At a college, the registrar's office is where students go to get information about their enrollment, their academic and financial records, and their class schedules. Registrars therefore help to manage a huge amount of information and often staff. This work requires a bachelor's degree in an area like social work or accounting, as well as some prior experience in educational administration.
A college registrar is the administrator responsible for student records and class enrollment. A high level of technological proficiency is often required for this position, and a bachelor's or master's degree in a field such as accounting or social work is typically a prerequisite for employment. Many employers also prefer candidates with previous experience in a similar field, such as admissions or student affairs.
|Required Education||Bachelor's or master's degree in accounting, social work or similar field|
|Other Requirements||Previous experience in a similar occupation might be preferred; candidates should have a firm understanding of changing technology|
|Projected Job Growth (2014-2024)||9% for all postsecondary education administrators*|
|Median Annual Salary (2016)||$77,687**|
Source: *U.S. Bureau of Labor Statistics **Salary.com
A college registrar maintains the academic record of all students and plans and implements the registration process for classes. He or she works with other administrators to coordinate times and locations for class meetings and resolve scheduling conflicts. Other responsibilities include keeping records of all college classes and curriculum prerequisites, determining students' graduation eligibility, planning commencement activities and preparing information such as honors lists, transcripts and class rankings.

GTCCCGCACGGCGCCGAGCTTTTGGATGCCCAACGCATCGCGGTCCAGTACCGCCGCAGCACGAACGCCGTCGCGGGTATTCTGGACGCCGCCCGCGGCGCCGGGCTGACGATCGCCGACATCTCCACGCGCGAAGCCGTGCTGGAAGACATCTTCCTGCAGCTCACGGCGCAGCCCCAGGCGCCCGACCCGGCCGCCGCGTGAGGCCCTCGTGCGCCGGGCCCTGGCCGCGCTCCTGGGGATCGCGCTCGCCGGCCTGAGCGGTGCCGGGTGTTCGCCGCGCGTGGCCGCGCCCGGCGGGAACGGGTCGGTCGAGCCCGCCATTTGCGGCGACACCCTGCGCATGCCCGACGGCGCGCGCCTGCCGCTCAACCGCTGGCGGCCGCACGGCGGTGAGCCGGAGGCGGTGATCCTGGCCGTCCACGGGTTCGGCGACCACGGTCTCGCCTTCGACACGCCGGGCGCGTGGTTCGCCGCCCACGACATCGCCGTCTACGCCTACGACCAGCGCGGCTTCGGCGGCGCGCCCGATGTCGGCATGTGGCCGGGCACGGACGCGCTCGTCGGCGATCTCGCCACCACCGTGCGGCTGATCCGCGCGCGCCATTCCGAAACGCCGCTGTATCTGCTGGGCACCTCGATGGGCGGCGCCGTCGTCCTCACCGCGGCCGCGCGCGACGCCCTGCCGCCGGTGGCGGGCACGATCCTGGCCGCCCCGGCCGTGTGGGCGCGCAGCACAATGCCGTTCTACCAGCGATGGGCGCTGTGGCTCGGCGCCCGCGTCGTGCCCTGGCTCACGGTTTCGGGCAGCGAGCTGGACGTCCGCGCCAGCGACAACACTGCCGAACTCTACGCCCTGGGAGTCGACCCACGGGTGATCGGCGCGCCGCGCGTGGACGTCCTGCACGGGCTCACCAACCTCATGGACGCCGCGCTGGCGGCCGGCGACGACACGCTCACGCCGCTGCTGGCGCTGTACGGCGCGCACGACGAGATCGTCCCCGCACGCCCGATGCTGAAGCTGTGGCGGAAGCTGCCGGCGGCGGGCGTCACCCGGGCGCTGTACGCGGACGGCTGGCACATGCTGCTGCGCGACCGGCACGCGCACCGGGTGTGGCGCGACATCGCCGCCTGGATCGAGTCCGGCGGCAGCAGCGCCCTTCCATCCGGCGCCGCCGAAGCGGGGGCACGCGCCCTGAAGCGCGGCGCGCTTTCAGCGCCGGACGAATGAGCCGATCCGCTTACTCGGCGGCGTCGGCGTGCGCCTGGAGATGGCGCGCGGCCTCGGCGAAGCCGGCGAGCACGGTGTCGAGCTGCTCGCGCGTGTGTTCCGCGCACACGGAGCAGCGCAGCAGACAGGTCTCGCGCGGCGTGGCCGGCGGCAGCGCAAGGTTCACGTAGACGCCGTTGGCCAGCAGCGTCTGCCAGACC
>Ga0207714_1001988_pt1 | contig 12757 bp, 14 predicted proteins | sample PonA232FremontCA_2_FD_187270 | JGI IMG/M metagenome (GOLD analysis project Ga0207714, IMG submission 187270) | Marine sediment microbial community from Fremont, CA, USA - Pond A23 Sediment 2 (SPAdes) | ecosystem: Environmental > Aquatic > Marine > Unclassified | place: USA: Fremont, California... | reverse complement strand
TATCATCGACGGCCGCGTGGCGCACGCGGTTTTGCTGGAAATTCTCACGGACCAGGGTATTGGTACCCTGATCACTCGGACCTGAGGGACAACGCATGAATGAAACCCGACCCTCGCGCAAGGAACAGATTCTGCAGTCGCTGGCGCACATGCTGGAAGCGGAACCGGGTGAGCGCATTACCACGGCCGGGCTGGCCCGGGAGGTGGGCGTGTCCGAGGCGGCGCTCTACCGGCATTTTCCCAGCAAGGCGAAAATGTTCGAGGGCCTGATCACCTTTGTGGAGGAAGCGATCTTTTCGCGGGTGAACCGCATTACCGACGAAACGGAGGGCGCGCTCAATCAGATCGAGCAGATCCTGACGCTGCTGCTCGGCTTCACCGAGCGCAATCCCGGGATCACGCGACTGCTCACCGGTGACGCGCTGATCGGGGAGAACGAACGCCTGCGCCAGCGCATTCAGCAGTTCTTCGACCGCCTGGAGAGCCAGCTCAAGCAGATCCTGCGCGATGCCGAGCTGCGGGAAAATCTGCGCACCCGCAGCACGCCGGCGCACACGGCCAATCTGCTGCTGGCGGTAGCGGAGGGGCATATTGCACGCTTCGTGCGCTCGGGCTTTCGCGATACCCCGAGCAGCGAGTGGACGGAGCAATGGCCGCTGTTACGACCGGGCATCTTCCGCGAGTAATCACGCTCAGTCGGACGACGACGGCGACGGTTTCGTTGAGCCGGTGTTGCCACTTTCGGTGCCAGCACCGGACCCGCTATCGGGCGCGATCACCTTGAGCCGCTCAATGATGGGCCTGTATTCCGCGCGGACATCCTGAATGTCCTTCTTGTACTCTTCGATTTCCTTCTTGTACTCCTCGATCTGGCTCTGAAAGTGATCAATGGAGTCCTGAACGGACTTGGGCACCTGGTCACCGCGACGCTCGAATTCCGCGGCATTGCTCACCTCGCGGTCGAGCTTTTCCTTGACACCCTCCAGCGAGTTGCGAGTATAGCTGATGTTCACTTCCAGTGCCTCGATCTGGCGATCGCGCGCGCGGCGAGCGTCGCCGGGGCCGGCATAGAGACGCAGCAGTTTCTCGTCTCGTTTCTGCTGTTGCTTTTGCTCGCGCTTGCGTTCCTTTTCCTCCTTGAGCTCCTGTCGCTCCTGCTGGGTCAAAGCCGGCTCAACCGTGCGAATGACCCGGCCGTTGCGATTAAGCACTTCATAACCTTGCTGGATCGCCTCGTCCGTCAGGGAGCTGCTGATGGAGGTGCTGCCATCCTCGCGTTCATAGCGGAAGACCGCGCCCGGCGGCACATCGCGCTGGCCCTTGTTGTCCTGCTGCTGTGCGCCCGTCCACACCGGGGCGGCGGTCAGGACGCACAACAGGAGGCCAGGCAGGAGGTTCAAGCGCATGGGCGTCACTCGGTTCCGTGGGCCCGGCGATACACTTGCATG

College registrars might need to compile enrollment statistics and might advise students regarding loan and scholarship eligibility. They might be responsible for collecting tuition and other related fees. Often serving as the department head, a registrar might be responsible for developing and implementing a budget and recommending useful technological updates and implementations to create a more efficient work environment. Registrars need to be familiar with college academic policies when advising students on how to meet distribution and graduation requirements and resolving issues related to individual academic records, such as credit attribution.
According to Salary.com, in August 2016, the median salary for college registrars in the U.S. was $77,687, and the middle half of registrars earned between $63,833 and $95,694. As education administrators, registrars might receive generous benefits, such as lengthy vacation time, health care, pension plans and bonuses. Colleges often provide free tuition to employees and their family members.
A college registrar must be familiar and comfortable with changing technology. A bachelor's degree is usually required. A master's degree also might be required, and knowledge of computer science might be preferred. Registrar positions generally require three to five years of experience in a related area, including a background in supervising other employees.
A college registrar should be able to work with a variety of people and have exceptional communication skills, including when collaborating with multiple college departments. He or she should be highly organized and be able to quickly adapt to change. An attention to detail is also necessary.
The registrar facilitates the movement of students through their programs, ensuring that records are properly kept, class scheduling is completed, and scholarship and grant information is disseminated. You'll need a bachelor's degree plus work experience in a supervisory role in education administration before you can attain the role of a college registrar. Job growth is predicted in this field over the next ten years, and salaries and benefits are both good.